Archive for the ‘Cohen’ Category

Brooks, Cohen and Nocera

June 9, 2015

Bobo is just FULL of heart-felt advice for Democrats and the nation.  In “The Mobilization Error” he gurgles that Hillary Rodham Clinton has chosen a campaign strategy that is bad for the nation and probably won’t work.  I love it when he concern trolls.  In the comments “Bos” from Boston points out a standard Bobo tactic:  “This appears to jamming-a-square-peg-in-a-round-hole argument because the dichotomy is an artificial one.”  Bobo has many, many strawmen…  Mr. Cohen, in “The Greek Trap,” says trying to save Greece has become an exercise in the absurd. Let the deluge happen and see how Syriza fares.  Maybe he should read some Krugman.  Mr. Nocera has a question in “Alabama Football Follies:”  Would it still be a real university without football?  Here’s Bobo:

Every serious presidential candidate has to answer a fundamental strategic question: Do I think I can win by expanding my party’s reach, or do I think I can win by mobilizing my party’s base?

Two of the leading Republicans have staked out opposing sides on this issue. Scott Walker is trying to mobilize existing conservative voters. Jeb Bush is trying to expand his party’s reach.

The Democratic Party has no debate on this issue. Hillary Clinton has apparently decided to run as the Democratic Scott Walker. As The Times’s Jonathan Martin and Maggie Haberman reported this week, Clinton strategists have decided that, even in the general election, firing up certain Democratic supporters is easier than persuading moderates. Clinton will adopt left-leaning policy positions carefully designed to energize the Obama coalition — African-Americans, Latinos, single women and highly educated progressives.

This means dispensing with a broad persuasion campaign. As the Democratic strategist David Plouffe told Martin and Haberman, “If you run a campaign trying to appeal to 60 to 70 percent of the electorate, you’re not going to run a very compelling campaign for the voters you need.”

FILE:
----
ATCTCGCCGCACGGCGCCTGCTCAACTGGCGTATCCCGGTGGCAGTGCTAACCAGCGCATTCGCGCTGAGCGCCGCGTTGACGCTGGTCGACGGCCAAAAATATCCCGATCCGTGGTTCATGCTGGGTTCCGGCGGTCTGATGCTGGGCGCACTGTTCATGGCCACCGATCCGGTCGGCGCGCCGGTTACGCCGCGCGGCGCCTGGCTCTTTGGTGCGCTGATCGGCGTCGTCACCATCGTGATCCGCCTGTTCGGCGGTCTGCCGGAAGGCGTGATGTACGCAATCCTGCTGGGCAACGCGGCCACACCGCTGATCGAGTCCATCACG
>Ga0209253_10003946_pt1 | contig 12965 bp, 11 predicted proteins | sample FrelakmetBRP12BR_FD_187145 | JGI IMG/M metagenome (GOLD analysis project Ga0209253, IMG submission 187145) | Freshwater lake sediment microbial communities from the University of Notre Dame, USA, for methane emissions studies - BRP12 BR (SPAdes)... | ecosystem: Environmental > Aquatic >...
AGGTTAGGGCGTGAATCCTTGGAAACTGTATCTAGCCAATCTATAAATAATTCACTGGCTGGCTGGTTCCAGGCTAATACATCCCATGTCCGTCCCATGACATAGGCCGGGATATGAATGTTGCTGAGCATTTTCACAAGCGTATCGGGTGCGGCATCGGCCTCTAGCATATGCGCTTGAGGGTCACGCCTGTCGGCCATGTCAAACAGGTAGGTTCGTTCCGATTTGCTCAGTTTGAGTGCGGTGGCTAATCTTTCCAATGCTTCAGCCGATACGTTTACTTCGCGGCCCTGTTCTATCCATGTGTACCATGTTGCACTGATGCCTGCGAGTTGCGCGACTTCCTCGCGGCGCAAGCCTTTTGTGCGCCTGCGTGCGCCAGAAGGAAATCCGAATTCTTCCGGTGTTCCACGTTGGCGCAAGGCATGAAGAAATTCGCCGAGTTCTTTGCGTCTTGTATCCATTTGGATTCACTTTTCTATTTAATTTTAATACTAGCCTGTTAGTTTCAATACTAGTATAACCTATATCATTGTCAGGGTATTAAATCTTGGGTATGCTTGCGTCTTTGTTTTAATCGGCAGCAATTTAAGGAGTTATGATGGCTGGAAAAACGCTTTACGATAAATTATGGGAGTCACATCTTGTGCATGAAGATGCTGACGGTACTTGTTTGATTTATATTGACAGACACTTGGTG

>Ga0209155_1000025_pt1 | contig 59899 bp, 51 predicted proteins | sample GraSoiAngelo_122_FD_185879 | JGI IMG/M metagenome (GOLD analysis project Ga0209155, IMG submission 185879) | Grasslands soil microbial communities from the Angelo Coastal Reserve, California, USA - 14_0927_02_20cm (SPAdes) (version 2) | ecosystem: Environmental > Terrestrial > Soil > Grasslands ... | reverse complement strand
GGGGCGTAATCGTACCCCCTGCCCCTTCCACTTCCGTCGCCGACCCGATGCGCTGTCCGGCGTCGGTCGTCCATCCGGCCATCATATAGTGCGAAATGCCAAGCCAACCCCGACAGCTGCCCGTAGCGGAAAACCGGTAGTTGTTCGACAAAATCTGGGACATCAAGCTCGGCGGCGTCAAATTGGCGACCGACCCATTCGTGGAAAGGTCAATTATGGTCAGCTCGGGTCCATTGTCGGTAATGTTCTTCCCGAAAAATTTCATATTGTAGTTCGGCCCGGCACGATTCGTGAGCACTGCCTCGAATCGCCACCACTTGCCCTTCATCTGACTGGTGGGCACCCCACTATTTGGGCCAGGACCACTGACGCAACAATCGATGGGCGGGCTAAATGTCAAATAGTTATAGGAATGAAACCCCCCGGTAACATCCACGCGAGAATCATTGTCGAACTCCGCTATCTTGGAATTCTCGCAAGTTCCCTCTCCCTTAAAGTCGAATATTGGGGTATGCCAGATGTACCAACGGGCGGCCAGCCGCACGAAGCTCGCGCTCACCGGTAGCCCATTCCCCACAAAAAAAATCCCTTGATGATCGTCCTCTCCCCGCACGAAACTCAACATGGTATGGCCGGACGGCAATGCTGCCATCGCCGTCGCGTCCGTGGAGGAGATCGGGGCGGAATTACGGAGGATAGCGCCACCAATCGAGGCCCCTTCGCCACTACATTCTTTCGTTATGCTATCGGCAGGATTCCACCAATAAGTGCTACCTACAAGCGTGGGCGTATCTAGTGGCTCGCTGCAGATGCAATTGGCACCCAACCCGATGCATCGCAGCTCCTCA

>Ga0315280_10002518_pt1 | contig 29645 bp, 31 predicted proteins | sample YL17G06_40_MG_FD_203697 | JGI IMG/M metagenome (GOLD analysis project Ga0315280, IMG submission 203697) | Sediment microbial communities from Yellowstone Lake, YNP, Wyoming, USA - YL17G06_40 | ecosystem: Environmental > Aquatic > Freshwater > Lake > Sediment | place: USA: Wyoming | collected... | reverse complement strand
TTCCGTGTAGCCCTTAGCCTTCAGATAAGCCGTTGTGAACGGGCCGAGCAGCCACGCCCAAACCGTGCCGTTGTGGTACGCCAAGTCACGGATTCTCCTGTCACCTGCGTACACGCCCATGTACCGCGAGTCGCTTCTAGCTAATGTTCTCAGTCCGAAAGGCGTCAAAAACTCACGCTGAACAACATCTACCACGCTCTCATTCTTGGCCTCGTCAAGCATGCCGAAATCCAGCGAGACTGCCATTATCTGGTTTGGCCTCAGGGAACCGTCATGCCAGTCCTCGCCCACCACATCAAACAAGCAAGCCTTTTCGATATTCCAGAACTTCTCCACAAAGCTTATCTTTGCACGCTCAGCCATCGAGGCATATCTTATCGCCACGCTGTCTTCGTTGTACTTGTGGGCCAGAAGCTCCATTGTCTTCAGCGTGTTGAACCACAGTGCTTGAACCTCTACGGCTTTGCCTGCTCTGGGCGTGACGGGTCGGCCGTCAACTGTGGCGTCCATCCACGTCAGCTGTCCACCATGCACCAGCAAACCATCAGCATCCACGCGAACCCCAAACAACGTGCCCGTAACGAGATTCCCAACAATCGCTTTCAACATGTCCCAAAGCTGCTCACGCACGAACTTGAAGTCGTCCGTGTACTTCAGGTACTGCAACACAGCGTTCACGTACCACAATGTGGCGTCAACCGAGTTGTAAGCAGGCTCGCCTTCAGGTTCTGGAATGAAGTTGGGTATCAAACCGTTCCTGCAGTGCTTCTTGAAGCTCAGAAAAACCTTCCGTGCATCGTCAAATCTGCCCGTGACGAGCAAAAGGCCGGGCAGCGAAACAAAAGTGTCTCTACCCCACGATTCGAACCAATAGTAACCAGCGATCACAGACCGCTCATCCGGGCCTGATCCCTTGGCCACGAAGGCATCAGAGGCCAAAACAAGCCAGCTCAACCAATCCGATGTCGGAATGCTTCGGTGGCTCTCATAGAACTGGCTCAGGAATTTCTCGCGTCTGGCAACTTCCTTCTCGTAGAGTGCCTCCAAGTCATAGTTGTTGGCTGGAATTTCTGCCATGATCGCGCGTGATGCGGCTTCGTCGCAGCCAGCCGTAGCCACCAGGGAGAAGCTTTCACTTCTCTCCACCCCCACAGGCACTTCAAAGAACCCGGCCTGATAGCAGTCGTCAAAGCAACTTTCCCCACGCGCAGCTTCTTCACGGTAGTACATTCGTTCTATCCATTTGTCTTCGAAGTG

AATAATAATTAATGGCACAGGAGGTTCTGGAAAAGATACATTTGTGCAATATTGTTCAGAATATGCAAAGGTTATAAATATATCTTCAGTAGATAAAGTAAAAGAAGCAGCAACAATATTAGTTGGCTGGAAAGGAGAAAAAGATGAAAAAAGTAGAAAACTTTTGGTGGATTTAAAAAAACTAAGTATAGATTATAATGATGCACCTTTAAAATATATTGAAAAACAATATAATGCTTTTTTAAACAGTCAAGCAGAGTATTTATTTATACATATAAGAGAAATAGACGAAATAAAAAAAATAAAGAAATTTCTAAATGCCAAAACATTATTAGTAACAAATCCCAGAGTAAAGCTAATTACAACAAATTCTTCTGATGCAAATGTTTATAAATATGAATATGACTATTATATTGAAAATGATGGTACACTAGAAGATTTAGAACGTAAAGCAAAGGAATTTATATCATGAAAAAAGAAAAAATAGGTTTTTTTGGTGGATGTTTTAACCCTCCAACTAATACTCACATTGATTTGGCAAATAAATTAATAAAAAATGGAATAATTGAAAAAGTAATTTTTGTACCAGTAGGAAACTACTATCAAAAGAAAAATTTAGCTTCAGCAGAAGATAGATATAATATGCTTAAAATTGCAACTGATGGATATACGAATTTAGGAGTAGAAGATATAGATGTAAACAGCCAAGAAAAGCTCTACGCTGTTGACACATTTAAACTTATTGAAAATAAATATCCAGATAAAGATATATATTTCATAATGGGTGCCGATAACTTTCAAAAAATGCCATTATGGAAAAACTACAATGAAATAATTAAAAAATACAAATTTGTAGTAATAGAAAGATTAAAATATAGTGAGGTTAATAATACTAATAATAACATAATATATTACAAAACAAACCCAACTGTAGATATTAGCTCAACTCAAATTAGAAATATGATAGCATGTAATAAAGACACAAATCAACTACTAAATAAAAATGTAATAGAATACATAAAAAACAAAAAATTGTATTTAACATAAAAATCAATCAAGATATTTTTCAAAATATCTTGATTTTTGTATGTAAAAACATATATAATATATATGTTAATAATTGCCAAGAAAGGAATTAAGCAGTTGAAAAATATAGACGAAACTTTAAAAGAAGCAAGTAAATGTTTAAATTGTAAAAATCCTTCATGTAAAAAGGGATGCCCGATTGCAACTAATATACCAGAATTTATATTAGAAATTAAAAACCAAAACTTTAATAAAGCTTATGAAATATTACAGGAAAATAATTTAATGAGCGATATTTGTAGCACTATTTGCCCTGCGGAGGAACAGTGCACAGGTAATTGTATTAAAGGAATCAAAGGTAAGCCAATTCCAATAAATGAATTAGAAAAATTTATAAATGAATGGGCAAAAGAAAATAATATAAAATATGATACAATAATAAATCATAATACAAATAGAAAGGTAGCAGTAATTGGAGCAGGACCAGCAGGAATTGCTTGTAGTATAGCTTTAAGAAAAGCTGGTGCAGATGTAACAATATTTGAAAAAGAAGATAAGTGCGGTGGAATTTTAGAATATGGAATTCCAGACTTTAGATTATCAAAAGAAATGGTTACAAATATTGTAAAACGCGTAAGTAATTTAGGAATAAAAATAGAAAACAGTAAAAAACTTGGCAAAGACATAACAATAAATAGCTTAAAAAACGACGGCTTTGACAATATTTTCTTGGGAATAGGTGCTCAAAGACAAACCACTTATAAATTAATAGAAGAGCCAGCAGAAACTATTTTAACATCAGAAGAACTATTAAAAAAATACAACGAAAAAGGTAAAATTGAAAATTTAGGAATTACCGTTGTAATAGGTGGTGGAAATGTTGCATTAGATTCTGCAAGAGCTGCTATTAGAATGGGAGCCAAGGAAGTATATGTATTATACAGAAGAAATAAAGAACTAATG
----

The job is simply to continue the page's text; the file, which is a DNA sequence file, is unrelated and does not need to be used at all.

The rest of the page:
The Clinton advisers are smart, and many of them helped President Obama win the last war, but this sort of a campaign is a mistake.

This strategy is bad, first, for the country. America has always had tough partisan politics, but for most of its history, the system worked because it had leaders who could reframe debates, reorganize coalitions, build center-out alliances and reach compromises. Politics is broken today because those sorts of leaders have been replaced by highly polarizing, base-mobilizing politicians who hew to party orthodoxy, ignore the 38 percent of voters who identify as moderates and exacerbate partisanship and gridlock. If Clinton decides to be just another unimaginative base-mobilizing politician, she will make our broken politics even worse.

Second, this base mobilization strategy is a legislative disaster. If the next president hopes to pass any actual laws, he or she will have to create a bipartisan governing majority. That means building a center-out coalition, winning 60 reliable supporters in the Senate and some sort of majority in the House. If Clinton runs on an orthodox left-leaning, paint-by-numbers strategy, she’ll never be able to do this. She’ll live in the White House again, but she won’t be able to do much once she lives there.

Third, the mobilization strategy corrodes every candidate’s leadership image. Voters tend to like politicians who lead from a place of conviction, who care more about a cause than winning a demographic. If Clinton seems driven by demographics and microtargeting, she will underline the image some have that she is overly calculating and shrewd.

Finally, the base mobilizing strategy isn’t even very good politics.